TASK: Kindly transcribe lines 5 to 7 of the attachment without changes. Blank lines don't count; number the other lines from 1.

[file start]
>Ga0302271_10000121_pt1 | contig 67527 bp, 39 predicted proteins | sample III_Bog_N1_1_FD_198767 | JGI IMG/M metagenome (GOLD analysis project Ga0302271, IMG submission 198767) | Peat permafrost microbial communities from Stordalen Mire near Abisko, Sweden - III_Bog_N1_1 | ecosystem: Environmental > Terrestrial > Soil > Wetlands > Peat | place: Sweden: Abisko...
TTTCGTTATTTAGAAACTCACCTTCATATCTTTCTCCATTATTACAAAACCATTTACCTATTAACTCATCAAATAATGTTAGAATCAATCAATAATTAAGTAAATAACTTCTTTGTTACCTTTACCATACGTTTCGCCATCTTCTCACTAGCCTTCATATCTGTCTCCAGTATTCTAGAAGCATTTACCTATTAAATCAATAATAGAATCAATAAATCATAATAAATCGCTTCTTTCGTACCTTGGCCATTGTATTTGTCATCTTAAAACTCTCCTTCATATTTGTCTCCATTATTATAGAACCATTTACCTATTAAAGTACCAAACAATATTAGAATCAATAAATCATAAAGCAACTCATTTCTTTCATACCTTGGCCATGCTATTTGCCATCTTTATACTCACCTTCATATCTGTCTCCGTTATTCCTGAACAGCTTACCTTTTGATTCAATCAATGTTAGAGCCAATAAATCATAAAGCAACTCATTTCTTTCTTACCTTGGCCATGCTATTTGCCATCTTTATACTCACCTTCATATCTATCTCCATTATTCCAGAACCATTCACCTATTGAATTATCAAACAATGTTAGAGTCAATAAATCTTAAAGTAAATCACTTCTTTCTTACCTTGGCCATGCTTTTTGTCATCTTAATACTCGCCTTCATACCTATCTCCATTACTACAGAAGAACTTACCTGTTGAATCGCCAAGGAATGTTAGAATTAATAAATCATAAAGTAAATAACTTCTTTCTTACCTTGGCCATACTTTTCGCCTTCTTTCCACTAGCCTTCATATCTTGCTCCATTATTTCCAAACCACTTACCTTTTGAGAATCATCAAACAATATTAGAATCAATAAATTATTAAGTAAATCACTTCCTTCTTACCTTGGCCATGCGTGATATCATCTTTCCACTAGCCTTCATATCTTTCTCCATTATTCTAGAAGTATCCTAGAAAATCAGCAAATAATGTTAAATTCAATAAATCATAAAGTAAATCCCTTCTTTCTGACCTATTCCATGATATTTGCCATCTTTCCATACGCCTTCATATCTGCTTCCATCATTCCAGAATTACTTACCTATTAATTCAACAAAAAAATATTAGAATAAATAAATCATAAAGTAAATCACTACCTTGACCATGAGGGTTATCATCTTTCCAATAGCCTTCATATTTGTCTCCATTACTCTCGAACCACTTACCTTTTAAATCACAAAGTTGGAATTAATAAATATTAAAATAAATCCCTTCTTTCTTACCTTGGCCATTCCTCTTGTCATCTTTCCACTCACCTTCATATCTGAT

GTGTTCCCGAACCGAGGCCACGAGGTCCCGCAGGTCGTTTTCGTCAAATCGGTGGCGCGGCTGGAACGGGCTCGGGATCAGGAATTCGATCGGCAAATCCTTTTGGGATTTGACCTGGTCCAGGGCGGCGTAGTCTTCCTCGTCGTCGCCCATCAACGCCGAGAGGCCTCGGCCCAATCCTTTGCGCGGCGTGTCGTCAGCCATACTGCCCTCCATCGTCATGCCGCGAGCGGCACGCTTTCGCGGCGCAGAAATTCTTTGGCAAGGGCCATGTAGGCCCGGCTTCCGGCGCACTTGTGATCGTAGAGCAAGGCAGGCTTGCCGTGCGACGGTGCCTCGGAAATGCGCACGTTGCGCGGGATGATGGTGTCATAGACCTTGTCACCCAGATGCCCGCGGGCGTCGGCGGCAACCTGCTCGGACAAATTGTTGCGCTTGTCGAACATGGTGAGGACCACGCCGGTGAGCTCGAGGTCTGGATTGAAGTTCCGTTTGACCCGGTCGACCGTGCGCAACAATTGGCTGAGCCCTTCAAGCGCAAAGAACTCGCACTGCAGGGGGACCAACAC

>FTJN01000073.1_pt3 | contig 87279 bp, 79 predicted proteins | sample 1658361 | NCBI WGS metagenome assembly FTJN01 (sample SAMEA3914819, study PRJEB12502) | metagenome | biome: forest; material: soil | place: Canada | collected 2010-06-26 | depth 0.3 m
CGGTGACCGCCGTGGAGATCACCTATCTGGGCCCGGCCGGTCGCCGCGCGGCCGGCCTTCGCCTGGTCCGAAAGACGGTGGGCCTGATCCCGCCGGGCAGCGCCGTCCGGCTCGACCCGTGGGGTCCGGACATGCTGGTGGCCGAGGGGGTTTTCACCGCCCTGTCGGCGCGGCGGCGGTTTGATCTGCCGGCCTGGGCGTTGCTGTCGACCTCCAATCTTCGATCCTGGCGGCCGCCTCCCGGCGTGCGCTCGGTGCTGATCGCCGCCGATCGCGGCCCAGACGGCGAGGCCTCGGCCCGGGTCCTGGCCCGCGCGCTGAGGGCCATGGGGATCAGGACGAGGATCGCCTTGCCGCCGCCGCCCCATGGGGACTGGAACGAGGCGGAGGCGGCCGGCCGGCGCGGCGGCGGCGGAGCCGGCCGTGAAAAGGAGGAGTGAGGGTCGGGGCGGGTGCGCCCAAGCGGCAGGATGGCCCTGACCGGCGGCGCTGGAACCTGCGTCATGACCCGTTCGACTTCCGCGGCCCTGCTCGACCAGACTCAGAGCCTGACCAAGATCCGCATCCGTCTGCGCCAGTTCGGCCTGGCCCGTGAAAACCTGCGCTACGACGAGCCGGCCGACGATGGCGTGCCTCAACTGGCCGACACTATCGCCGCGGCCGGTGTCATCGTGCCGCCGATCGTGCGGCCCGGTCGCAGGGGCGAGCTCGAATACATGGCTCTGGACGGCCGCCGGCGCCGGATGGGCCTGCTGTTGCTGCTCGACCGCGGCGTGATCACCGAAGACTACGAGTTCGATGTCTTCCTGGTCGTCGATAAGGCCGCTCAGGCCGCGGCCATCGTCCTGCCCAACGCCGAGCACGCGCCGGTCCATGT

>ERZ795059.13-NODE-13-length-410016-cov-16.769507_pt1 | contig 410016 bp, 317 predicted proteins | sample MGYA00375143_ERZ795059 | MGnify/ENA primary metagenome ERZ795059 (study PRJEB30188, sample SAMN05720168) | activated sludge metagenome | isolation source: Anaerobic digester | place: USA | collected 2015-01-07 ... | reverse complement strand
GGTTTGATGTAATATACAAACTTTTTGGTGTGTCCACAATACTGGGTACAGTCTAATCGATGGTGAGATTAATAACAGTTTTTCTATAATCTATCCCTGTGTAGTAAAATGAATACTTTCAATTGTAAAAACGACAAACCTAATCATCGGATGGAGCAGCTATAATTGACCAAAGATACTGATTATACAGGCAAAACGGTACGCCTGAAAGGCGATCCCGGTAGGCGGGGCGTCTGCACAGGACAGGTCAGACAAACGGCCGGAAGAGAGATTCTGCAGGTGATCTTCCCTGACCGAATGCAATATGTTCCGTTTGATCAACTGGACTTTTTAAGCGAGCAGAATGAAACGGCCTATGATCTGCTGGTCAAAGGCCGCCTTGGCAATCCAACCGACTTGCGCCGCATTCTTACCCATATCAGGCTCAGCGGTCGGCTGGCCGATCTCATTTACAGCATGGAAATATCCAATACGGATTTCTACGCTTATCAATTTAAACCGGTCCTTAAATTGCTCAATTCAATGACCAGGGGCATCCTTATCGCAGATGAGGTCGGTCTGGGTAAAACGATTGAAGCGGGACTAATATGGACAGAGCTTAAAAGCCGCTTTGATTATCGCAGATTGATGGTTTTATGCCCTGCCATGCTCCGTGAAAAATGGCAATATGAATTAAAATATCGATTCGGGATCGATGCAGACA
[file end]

CGGTGACCGCCGTGGAGATCACCTATCTGGGCCCGGCCGGTCGCCGCGCGGCCGGCCTTCGCCTGGTCCGAAAGACGGTGGGCCTGATCCCGCCGGGCAGCGCCGTCCGGCTCGACCCGTGGGGTCCGGACATGCTGGTGGCCGAGGGGGTTTTCACCGCCCTGTCGGCGCGGCGGCGGTTTGATCTGCCGGCCTGGGCGTTGCTGTCGACCTCCAATCTTCGATCCTGGCGGCCGCCTCCCGGCGTGCGCTCGGTGCTGATCGCCGCCGATCGCGGCCCAGACGGCGAGGCCTCGGCCCGGGTCCTGGCCCGCGCGCTGAGGGCCATGGGGATCAGGACGAGGATCGCCTTGCCGCCGCCGCCCCATGGGGACTGGAACGAGGCGGAGGCGGCCGGCCGGCGCGGCGGCGGCGGAGCCGGCCGTGAAAAGGAGGAGTGAGGGTCGGGGCGGGTGCGCCCAAGCGGCAGGATGGCCCTGACCGGCGGCGCTGGAACCTGCGTCATGACCCGTTCGACTTCCGCGGCCCTGCTCGACCAGACTCAGAGCCTGACCAAGATCCGCATCCGTCTGCGCCAGTTCGGCCTGGCCCGTGAAAACCTGCGCTACGACGAGCCGGCCGACGATGGCGTGCCTCAACTGGCCGACACTATCGCCGCGGCCGGTGTCATCGTGCCGCCGATCGTGCGGCCCGGTCGCAGGGGCGAGCTCGAATACATGGCTCTGGACGGCCGCCGGCGCCGGATGGGCCTGCTGTTGCTGCTCGACCGCGGCGTGATCACCGAAGACTACGAGTTCGATGTCTTCCTGGTCGTCGATAAGGCCGCTCAGGCCGCGGCCATCGTCCTGCCCAACGCCGAGCACGCGCCGGTCCATGT

>ERZ795059.13-NODE-13-length-410016-cov-16.769507_pt1 | contig 410016 bp, 317 predicted proteins | sample MGYA00375143_ERZ795059 | MGnify/ENA primary metagenome ERZ795059 (study PRJEB30188, sample SAMN05720168) | activated sludge metagenome | isolation source: Anaerobic digester | place: USA | collected 2015-01-07 ... | reverse complement strand
GGTTTGATGTAATATACAAACTTTTTGGTGTGTCCACAATACTGGGTACAGTCTAATCGATGGTGAGATTAATAACAGTTTTTCTATAATCTATCCCTGTGTAGTAAAATGAATACTTTCAATTGTAAAAACGACAAACCTAATCATCGGATGGAGCAGCTATAATTGACCAAAGATACTGATTATACAGGCAAAACGGTACGCCTGAAAGGCGATCCCGGTAGGCGGGGCGTCTGCACAGGACAGGTCAGACAAACGGCCGGAAGAGAGATTCTGCAGGTGATCTTCCCTGACCGAATGCAATATGTTCCGTTTGATCAACTGGACTTTTTAAGCGAGCAGAATGAAACGGCCTATGATCTGCTGGTCAAAGGCCGCCTTGGCAATCCAACCGACTTGCGCCGCATTCTTACCCATATCAGGCTCAGCGGTCGGCTGGCCGATCTCATTTACAGCATGGAAATATCCAATACGGATTTCTACGCTTATCAATTTAAACCGGTCCTTAAATTGCTCAATTCAATGACCAGGGGCATCCTTATCGCAGATGAGGTCGGTCTGGGTAAAACGATTGAAGCGGGACTAATATGGACAGAGCTTAAAAGCCGCTTTGATTATCGCAGATTGATGGTTTTATGCCCTGCCATGCTCCGTGAAAAATGGCAATATGAATTAAAATATCGATTCGGGATCGATGCAGACA